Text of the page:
(CAIRO) — Egyptian officials said they plan to start legal proceedings to recover five Egyptian antiques seized from The Metropolitan Museum of Art in New York as part of a wide-ranging investigation involving former Louvre museum President-Director Jean-Luc Martinez.
The five objects, which are said to be worth more than $3 million in total, were confiscated from the museum by the New York District Attorney’s Office under a May 19 court order from the Supreme Court of the State of New York, The Art Newspaper reported last week.
“Measures are being undertaken to recover those objects,” former Egyptian antiquities minister Zahi Hawass, a leading member of a committee the state had set up to repatriate stolen artifacts, told ABC News.
The Met bought the items between 2013 and 2015, the newspaper reported. They include a portrait of a woman painted during the reign of Roman Emperor Nero (54-69 AD) and linen fragments of the Book of Exodus that date back to “the fourth or fifth century.”
“Throughout this investigation, The Met has been fully cooperative, and will continue to be so,” a spokesperson for The Met told ABC News.
Martinez, who headed the Louvre from 2013 to 2021, was charged in May with complicity and fraud in concealing the origin of antiquities purchased by Met and Louvre Abu Dhabi, according to prosecutors in Paris.
The items in question also include a pink granite stele of 18th dynasty ruler and famous Boy King Tutankhamun, which Louvre Abu Dhabi had bought in 2016. It dates back to about 1327 B.C. according to the museum.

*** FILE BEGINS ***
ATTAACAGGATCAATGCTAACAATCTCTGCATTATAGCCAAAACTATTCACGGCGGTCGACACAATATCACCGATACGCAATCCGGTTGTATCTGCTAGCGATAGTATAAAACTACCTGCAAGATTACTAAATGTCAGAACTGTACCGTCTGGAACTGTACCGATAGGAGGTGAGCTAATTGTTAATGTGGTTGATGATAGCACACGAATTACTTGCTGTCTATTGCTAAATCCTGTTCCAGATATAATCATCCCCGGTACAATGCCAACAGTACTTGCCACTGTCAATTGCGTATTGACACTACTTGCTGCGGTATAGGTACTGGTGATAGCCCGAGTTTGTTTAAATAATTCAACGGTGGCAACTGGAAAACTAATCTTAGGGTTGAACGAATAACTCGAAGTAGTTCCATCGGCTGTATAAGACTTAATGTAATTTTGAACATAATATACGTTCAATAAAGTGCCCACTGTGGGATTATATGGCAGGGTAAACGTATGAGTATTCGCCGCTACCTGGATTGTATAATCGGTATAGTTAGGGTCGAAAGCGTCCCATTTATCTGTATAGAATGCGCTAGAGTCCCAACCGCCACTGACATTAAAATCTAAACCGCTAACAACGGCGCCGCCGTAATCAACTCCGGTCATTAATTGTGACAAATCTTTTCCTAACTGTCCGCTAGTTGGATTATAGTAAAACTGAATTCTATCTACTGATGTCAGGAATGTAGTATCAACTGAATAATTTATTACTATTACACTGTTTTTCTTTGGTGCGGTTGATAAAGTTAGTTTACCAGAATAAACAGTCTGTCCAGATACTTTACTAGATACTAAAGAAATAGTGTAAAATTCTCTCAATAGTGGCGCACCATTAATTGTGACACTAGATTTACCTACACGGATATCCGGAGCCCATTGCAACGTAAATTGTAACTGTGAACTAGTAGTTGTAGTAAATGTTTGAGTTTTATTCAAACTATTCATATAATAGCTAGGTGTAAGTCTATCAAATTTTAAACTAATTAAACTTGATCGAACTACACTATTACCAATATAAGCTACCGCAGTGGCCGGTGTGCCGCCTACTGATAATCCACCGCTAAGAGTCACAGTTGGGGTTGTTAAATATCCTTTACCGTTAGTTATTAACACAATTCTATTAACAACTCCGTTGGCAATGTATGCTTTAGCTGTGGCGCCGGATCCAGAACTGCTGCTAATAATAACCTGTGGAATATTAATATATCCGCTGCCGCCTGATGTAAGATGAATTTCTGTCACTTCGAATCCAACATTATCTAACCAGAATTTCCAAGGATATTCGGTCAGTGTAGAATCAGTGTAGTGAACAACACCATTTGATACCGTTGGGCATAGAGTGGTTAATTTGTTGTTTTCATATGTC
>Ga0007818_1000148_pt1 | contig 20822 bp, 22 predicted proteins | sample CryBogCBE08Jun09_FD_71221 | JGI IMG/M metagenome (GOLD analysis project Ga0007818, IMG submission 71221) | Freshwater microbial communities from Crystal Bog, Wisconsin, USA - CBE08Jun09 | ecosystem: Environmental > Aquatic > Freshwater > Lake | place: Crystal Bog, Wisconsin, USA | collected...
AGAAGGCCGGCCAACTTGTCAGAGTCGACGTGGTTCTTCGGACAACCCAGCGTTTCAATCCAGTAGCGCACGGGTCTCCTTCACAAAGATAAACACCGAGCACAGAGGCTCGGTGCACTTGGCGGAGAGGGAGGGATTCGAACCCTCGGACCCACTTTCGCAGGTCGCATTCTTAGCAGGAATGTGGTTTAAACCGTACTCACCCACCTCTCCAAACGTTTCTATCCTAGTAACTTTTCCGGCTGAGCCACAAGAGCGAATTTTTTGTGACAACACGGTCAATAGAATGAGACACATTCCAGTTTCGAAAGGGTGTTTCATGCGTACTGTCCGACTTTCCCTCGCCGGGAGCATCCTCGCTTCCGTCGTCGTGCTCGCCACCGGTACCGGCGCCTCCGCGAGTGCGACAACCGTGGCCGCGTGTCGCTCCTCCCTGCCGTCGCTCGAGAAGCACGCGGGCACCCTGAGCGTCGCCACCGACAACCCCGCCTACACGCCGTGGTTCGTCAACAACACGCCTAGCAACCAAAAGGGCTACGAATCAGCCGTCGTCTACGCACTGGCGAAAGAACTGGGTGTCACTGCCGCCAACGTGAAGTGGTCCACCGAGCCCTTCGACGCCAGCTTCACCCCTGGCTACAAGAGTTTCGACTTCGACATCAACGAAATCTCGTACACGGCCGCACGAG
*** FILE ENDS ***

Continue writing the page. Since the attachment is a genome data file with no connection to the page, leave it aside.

“Regarding the Louvre, we are awaiting the end of investigations to demand the artifacts’ return,” Hawass added, with other officials saying Egyptian authorities have been following up on the case with their French counterparts since 2020.
The prominent Egyptologist hit out at both museums for turning a blind eye towards the origin of the objects they bought. He said all such artifacts were “secretly excavated” and smuggled out of Egypt in 2011 when the country was gripped by the Arab Spring turmoil.
“The museums committed a mistake; they should have contacted Egypt’s antiquities ministry and inquired about the origins of those objects. They were fooled by the dealer,” Hawass said.
In 2019, U.S. authorities returned to Egypt the gilded sarcophagus of high-ranking priest Nedjemankh, after it was sold to The Met with fraudulent paperwork two years earlier.
Egypt said it had recovered 5,000 ancient pieces from the U.S. last year.
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